Which property of nuclear force explains the approximate constancy of binding energy per nucleon with mass number A for nuclei in the range 30 < A < 170? (CBSE2019C)

Answer:

The short-range nature of the nuclear force explains the approximate constancy of binding energy per nucleon with mass number A in the range 30 < A < 170.

Question 22.

Draw a graph showing the variation of decay rate with a number of active nuclei. (NCERT Exemplar)

Answer:

The graph is as shown.

Question 23.

Which sample, A or B, shown in the figure has a shorter mean-life? (NCERT Exemplar)

Answer:

B has shorter mean life as λ is greater forB.

Question 24.

Why do stable nuclei never have more protons than neutrons? (NCERT Exemplar)

Answer:

Protons are positively charged and repel one another electrically. This repulsion becomes so great in nuclei with more than 10 protons or so that an excess of neutrons, which produce only attractive forces, is required for stability.

Question 25.

Why does the process of spontaneous nuclear fission occur in heavy nuclei? (CBSE 2019C)

Answer:

Because heavy nuclei contain a large number of protons that exert strong repulsive forces on one another.

### Nuclei Important Extra Questions Short Answer Type

Question 1.

Draw the curve showing the binding energy/nucleon with a mass number of different nuclei. Briefly state, how nuclear fusion and nuclear fission can be explained on the basis of this graph.

Answer:

The diagram is as shown.

Light nuclei have a small value of binding energy per nucleon, therefore to become more stable they fuse to increase their binding energy per nucleon.

A very heavy nucleus, say A 240, has Lower binding energy per nucLeon compared to that of a nucleus with A = 120. Thus if a nucleus A = 240 breaks into two A = 120 nuclei, nucleons get more tightLy bound. This implies energy would be released in the process.

Question 2.

Define decay constant for a radioactive sample. Which of the following radiations α, β, and γ rays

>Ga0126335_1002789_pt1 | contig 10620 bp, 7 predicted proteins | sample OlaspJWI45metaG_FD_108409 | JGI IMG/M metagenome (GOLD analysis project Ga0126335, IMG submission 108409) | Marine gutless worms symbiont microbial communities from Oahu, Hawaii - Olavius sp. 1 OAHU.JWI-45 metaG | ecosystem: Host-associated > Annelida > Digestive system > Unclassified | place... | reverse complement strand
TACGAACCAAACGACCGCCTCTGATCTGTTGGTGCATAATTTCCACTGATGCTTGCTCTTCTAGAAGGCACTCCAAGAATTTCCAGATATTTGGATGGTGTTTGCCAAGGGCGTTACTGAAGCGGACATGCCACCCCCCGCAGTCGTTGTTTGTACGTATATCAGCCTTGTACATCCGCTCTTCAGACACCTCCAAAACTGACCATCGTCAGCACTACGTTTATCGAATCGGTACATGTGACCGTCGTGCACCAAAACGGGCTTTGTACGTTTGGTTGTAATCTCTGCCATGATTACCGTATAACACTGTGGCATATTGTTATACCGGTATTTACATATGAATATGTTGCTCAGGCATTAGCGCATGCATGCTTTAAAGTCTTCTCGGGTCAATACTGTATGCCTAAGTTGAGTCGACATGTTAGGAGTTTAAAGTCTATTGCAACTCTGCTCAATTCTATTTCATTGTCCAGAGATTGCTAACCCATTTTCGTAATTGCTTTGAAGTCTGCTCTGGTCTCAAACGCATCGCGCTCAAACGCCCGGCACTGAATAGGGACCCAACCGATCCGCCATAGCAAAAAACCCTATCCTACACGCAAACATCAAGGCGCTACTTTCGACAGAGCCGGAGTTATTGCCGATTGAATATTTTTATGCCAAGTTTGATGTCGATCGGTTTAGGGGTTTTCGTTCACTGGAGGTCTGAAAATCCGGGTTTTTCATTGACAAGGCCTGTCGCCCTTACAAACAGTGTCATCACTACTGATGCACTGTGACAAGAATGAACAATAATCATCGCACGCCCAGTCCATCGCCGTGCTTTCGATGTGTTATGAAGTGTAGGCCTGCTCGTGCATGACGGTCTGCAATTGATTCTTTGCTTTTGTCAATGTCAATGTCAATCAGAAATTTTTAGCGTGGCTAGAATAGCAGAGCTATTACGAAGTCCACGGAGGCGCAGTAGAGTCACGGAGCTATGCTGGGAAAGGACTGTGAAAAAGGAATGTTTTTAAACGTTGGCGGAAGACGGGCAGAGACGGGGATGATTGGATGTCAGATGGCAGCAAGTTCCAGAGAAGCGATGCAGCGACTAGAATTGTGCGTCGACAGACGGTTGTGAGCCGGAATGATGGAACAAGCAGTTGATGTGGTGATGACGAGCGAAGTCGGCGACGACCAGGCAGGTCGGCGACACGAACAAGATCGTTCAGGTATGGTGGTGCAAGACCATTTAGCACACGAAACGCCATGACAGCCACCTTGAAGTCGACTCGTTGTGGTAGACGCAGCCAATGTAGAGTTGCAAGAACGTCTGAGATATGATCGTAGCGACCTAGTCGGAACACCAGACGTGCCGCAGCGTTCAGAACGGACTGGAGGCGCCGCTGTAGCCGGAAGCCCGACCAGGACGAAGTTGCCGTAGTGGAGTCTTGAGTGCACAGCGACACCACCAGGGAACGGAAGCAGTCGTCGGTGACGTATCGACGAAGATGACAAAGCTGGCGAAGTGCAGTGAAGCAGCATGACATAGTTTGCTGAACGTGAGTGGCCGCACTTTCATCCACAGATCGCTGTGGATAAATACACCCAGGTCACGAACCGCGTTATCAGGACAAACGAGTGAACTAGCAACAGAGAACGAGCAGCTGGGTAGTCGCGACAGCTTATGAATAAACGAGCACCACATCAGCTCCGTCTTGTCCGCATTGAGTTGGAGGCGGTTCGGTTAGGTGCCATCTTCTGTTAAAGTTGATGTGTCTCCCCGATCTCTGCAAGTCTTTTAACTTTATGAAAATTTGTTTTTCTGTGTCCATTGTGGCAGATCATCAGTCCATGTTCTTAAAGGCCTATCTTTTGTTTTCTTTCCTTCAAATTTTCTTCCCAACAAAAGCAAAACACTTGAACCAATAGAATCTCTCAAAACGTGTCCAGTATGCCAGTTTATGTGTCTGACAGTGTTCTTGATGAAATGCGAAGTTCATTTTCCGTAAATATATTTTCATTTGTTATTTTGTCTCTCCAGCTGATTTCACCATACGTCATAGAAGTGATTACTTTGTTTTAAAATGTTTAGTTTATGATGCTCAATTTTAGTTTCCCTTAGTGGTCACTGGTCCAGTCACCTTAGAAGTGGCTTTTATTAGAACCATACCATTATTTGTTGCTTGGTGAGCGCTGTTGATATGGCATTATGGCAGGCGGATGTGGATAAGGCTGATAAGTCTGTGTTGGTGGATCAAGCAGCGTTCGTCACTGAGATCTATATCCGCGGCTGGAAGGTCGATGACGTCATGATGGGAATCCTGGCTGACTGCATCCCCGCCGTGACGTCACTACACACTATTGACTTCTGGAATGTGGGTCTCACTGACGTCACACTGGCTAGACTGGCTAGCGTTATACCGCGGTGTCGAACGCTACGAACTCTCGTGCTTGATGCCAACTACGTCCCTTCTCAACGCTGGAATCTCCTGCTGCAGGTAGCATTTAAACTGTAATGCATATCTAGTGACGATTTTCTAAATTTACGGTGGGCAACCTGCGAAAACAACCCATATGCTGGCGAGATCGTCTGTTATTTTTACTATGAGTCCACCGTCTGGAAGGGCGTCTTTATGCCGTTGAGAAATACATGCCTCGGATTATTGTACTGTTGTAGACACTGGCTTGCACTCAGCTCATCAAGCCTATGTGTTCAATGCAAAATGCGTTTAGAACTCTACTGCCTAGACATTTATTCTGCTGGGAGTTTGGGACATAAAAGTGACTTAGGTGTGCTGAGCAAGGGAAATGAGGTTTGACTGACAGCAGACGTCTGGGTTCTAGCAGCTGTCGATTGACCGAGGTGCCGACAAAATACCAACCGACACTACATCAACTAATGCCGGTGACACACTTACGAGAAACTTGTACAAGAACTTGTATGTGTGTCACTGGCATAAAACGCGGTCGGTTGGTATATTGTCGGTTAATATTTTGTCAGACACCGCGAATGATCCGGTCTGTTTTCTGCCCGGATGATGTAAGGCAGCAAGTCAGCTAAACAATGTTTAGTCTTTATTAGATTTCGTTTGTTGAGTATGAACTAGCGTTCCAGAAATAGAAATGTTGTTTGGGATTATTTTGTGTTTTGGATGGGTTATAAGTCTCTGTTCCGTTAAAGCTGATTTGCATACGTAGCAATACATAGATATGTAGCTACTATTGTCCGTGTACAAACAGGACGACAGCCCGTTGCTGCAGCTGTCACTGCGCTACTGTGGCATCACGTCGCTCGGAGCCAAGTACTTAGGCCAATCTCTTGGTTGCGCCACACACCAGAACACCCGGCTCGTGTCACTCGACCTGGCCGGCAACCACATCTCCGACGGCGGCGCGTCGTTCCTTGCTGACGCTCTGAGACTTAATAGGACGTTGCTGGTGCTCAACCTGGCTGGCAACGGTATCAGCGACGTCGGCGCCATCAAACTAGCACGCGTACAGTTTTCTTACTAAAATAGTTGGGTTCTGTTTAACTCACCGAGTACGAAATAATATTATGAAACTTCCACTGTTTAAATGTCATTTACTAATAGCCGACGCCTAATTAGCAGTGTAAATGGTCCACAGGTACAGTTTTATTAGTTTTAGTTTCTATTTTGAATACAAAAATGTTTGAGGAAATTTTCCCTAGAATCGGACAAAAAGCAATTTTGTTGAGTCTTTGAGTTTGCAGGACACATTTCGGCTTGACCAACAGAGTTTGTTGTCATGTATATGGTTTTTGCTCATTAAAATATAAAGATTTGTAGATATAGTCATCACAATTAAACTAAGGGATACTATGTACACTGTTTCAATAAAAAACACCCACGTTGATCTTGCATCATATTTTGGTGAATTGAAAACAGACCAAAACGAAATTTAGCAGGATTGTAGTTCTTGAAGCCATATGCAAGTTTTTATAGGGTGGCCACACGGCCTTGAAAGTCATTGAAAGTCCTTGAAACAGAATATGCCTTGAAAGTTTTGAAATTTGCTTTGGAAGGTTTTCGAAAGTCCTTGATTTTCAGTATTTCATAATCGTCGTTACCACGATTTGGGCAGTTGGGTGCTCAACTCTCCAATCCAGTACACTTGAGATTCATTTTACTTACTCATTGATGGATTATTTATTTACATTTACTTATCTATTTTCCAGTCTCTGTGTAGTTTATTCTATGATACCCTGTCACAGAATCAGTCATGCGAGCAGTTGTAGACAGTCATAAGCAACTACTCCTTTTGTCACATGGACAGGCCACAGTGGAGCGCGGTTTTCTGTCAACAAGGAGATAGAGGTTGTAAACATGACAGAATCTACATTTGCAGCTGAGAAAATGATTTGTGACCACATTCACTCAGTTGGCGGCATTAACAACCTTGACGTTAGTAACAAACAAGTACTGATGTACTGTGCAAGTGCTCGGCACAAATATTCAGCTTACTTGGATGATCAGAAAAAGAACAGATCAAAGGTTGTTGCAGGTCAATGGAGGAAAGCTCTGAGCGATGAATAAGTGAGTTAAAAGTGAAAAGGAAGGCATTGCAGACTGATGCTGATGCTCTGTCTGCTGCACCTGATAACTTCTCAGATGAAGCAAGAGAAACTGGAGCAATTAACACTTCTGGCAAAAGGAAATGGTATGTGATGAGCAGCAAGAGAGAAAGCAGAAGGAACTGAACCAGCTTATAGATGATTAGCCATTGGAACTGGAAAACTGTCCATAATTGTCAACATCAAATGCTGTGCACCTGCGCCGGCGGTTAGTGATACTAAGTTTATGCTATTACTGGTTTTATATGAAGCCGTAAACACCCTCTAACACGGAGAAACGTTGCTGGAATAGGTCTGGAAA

(i) are similar to X-rays,

(ii) are easily absorbed by matter, and

(iii) are similar in nature to cathode rays?

Answer:

The decay constant is defined as the reciprocal of that time duration for which the number of nuclei of the radioactive sample decays to 1 / e or 37 % of its original value.

(i) Gamma

(ii) Alpha

(iii) Beta

Question 3.

State the law of radioactive decay.

Plot a graph showing the number of undecayed nuclei as a function of time (t) for a given radioactive sample having a half-life T_{1/2}.

Depict In the plot the number of undecayed nuclei at (i) t = 3T_{1/2} and (ii) t = 5 T_{1/2} (CBSE Delhi 2011)

Answer:

The number of nuclei disintegrating per second is proportional to the number of nuclei present at the time of disintegration and is independent of alt physical conditions like temperature, pressure, humidity, chemical composition, etc.

The plot is as shown.

Question 4.

Draw a plot of the potential energy of a pair of nucleons as a function of their separations. Mark the regions where the nuclear force is (i) attractive and (ii) repulsive. Write any two characteristic features of nuclear forces. (CBSE AI 2012)

Answer:

For r > r_{0} (attraction), For r < r_{o} (repulsion)

- Strong attractive force (stronger than the repulsive electric force between the protons)
- Are short-range forces.

Question 5.

(a) Write the relation for binding energy (BE) (in MeV) of a nucleus of mass _{Z}^{A}M atomic number (Z) and mass number (A) in terms of the masses of its constituents – neutrons and protons.

Answer:

The required expression is

ΔE = (Zm_{p} + (A – Z)m_{n} – M) × 931 MeV

(b) Draw a plot of BE/A versus mass number A for 2 ≤ A ≤ 170. Use this graph to explain the release of energy in the process of nuclear fusion of two light nuclei. (CBSE Delhi 2014C)

Answer:

Since the binding energy of the smaller nuclei like hydrogen is less, therefore they fuse together to form helium in order to increase their binding energy per nucleon and become stable. This means that the final system is more tightly bound than the initial system. Again energy would be released in such a process of fusion.

Question 6.

If both the number of neutrons and the number of protons are conserved in each nuclear reaction, in what way is mass converted into energy (or vice versa) in a nuclear reaction? Explain. (CBSE AI2016C)

Answer:

We know that the binding energy of a nucleus gives a negative contribution to the mass of the nucleus (mass defect). Now, since proton number and neutron number are conserved in a nuclear reaction the total rest mass of neutrons and protons is the same on either side of a reaction. But the total binding energy of nuclei on the left side need not be the same as that on the right-hand side.